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Chicago's Down-to-business Image Could Help its Convention and Meeting
 Business Fare Better in 2009 than Other "Sun and Fun' Sites

By Mike Hughlett, Chicago TribuneMcClatchy-Tribune Regional News

March 5, 2009 - A recent decision by a newspaper industry group to ax its annual convention in Chicago is symptomatic of a larger problem: Nationwide, the crumbling economy is forcing cancellations of all sorts of business gatherings and pushing down attendance at trade shows.

Angst over the banking industry bailout has created a further chill: After being painted in Congress as junket-mongers, two financial institutions that had accepted federal rescue money backed out of events planned for Las Vegas.

In these lean times, Chicago's image as a down-to-business city -- there's no fun in the sun in March -- could help it better avoid any convention-as-junket stigma. And McCormick Place's roster of scheduled conventions for 2009 is actually stronger than last year's.

Still, one local convention industry expert said he expects attendance at Chicago conventions to be down about 10 percent this year. Even the city's convention bureau expects that some hotel rooms, while booked now, won't be filled later because of cancellations. "We'll count it a blessing if we end up being flat over 2008," said Mark Theis, Chicago Convention and Tourism Bureau executive vice president.

Chicago has lost a "handful" of smaller business meetings, Theis said. Accenture, a big consulting company, in December called off a meeting scheduled for May at McCormick Place, which was slated to have 1,000 attendees. The weak economy appeared to be the reason, he said.

On Friday, the American Society of Newspaper Editors scotched its April convention at the Fairmont Chicago. With its industry foundering, attendance was likely to be well below the 800 expected.

Cancellations of annual association conventions are rare, said Michael Hughes, research director for Tradeshow Week. It's much more common to see individual corporations, like Accenture, cancel business meetings. Hughes estimated that in a deep recession, such meetings can drop by at least 20 percent.

As companies tightened their travel budgets, trade show attendance steadily declined over the last year, Tradeshow Week said. In the fourth quarter, attendance was down more than 6 percent over the same period last year. And the outlook for 2009 isn't any brighter.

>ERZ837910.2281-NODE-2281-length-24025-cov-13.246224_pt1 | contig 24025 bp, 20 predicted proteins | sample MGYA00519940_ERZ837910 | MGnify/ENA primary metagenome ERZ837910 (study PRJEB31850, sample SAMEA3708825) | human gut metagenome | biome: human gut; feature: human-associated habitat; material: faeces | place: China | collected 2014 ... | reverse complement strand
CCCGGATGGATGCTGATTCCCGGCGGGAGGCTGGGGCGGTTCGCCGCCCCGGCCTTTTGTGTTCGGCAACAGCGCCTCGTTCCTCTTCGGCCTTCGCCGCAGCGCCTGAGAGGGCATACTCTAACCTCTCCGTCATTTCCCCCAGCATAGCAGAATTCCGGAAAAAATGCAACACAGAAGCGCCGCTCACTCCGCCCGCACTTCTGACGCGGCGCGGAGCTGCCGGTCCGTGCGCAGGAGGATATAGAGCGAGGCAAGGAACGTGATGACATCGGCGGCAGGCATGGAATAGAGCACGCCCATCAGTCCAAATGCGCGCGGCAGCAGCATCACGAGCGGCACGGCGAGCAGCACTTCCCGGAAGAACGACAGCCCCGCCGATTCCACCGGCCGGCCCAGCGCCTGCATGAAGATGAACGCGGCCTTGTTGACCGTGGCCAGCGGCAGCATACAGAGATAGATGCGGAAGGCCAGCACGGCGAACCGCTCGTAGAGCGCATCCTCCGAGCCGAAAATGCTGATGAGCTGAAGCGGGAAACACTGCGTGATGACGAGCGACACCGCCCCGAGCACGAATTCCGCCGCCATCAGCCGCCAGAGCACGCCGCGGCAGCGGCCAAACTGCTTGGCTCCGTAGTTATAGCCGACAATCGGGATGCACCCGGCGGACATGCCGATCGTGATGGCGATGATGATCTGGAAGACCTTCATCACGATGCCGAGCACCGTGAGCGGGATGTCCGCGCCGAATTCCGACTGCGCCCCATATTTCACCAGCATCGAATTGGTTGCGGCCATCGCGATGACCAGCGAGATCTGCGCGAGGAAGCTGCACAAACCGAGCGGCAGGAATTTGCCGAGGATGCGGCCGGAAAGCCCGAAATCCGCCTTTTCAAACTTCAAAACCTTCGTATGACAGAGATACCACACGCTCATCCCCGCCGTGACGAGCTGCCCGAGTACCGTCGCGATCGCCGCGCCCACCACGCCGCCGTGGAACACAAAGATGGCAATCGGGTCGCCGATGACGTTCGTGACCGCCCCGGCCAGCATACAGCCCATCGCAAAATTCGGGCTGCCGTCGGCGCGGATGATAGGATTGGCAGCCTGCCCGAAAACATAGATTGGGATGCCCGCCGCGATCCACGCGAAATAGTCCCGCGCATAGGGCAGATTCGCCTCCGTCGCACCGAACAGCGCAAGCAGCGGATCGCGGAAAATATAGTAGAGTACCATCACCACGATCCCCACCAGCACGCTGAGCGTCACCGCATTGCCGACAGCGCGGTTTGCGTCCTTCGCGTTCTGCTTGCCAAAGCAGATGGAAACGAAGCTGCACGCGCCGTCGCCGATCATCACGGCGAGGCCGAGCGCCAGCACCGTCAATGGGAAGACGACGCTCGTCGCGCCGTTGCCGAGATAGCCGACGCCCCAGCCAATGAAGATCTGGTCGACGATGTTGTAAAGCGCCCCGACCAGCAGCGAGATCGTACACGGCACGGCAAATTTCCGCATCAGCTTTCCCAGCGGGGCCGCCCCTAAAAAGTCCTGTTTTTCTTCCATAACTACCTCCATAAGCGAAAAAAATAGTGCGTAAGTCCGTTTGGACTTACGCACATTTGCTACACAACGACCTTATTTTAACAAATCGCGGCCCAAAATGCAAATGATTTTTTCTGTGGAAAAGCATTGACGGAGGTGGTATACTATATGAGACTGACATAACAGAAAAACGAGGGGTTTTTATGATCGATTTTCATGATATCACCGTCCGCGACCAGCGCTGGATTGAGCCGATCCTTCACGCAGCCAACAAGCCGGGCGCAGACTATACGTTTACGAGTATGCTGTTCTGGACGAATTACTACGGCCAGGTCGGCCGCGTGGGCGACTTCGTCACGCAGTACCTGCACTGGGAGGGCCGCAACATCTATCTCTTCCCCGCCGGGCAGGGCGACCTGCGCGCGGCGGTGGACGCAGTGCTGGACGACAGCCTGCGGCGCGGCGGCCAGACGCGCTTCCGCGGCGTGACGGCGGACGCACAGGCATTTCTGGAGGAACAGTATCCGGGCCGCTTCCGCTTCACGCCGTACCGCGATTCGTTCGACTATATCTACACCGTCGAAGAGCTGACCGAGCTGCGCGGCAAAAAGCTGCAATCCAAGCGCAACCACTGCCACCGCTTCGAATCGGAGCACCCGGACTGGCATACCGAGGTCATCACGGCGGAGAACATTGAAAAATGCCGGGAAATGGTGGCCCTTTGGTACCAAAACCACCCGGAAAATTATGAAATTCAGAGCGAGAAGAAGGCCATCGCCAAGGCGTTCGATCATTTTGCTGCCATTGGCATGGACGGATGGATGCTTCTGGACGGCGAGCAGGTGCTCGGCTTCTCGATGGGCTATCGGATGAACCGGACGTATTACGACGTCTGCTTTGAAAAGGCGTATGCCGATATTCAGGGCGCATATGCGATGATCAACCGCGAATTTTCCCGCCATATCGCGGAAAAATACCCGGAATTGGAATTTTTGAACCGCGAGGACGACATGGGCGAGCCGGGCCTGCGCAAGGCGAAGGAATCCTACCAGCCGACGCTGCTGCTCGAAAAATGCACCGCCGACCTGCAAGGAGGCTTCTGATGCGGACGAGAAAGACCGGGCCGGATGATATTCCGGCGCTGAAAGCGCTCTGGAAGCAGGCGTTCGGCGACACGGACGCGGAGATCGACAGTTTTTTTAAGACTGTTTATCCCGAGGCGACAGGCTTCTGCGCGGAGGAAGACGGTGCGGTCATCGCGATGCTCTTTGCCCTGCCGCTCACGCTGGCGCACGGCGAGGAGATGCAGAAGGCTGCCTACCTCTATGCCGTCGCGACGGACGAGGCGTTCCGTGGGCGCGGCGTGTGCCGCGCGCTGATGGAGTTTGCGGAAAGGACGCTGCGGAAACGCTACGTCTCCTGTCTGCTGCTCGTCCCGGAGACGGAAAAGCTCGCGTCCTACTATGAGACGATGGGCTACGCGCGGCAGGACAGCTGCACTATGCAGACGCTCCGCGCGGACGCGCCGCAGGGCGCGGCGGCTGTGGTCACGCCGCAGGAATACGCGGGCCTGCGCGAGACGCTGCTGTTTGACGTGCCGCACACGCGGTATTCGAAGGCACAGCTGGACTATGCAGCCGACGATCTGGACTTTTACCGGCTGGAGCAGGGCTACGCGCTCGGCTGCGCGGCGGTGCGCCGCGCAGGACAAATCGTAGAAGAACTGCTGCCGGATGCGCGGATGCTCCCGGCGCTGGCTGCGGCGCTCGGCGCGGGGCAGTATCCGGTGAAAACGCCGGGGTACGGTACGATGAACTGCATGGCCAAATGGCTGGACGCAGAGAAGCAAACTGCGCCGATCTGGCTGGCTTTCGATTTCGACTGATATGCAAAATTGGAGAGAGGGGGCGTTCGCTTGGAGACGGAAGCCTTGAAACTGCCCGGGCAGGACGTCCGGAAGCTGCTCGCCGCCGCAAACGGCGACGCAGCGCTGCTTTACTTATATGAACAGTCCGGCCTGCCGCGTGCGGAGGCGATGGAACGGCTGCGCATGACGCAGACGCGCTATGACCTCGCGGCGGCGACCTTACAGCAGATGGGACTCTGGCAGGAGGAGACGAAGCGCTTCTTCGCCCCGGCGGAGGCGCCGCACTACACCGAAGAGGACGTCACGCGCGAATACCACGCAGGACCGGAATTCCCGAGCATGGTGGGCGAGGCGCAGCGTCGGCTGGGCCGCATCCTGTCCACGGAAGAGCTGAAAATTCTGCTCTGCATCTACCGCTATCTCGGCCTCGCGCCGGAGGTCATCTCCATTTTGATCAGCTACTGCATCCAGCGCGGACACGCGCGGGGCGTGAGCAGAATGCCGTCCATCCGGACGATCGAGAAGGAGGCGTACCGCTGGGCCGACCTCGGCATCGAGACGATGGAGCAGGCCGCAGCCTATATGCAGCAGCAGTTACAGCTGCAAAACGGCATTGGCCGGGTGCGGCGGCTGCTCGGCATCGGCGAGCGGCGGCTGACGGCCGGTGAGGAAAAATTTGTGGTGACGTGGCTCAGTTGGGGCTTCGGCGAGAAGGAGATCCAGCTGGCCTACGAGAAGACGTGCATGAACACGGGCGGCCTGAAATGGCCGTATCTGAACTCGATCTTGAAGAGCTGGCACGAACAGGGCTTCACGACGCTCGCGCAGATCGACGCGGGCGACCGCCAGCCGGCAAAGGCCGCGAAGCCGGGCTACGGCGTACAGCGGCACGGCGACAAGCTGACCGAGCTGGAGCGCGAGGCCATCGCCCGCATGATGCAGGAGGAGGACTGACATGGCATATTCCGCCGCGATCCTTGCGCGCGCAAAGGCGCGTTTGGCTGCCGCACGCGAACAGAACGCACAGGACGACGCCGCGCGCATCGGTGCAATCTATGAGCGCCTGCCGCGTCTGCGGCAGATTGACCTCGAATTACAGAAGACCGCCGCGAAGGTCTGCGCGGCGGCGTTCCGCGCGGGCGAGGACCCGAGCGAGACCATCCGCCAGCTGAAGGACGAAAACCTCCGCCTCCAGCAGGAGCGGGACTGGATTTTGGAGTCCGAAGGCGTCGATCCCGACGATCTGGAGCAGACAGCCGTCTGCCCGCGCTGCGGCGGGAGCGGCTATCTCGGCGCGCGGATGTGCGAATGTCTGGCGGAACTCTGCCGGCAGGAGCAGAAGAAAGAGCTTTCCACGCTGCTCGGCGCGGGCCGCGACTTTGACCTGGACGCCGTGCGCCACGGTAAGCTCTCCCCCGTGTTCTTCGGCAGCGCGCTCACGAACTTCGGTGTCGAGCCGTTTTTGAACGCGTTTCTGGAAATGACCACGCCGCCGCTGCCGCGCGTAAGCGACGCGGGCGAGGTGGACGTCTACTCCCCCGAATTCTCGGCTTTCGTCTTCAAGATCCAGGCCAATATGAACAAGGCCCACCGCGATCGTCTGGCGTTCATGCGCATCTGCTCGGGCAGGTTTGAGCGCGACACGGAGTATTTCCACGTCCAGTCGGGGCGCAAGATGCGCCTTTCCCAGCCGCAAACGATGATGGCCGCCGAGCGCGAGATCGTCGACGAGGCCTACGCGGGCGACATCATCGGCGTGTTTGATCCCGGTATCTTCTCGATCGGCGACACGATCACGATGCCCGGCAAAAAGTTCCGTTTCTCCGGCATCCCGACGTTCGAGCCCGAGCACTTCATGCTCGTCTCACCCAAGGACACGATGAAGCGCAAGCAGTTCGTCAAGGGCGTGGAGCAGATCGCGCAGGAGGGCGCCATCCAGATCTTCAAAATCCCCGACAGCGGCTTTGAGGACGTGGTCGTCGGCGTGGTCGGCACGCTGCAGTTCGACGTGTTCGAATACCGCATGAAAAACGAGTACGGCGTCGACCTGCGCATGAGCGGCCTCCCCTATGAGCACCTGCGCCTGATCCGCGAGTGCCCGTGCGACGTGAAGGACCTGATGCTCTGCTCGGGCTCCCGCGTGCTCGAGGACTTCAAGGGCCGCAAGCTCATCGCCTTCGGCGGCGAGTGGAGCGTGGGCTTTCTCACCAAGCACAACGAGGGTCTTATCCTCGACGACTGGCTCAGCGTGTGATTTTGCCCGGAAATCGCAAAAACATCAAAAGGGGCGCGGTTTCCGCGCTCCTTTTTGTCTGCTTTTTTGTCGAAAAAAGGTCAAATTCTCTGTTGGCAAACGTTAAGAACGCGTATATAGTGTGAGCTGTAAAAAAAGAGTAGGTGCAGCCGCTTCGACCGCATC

Ted Mandigo, an Elmhurst-based hotel consultant, said he thinks convention attendance in Chicago will be down at least 10 percent -- an estimate based on conversations with local hoteliers. On the bright side, Chicago still has a solid lineup of booked conventions for 2009, he said.

Slumps in the trade show business are a blow to hotels and restaurants, both of which are being hurt by a drop-off in consumer spending. Patrick Norton, general manager of Smith & Wollensky in Chicago, is well aware of the problem. "Fewer people are attending [conventions] and there's less business to go around."

Norton said even businesses that are doing all right have cut back on entertaining at high-end restaurants. "They don't want to even be seen spending money that could be construed as waste."

That perception issue has reared its head in the financial-services industry. After criticism from Washington, Wells Fargo & Co. canceled employee-related events in Las Vegas and Hawaii. Goldman Sachs moved a conference to San Francisco from Las Vegas.

Chicago's meat-and-potatoes reputation works in its favor, Mandigo said. "We're not perceived as the distractive type of convention center." Las Vegas with its casinos or Orlando with it's "sun and fun" more likely could be, he said.


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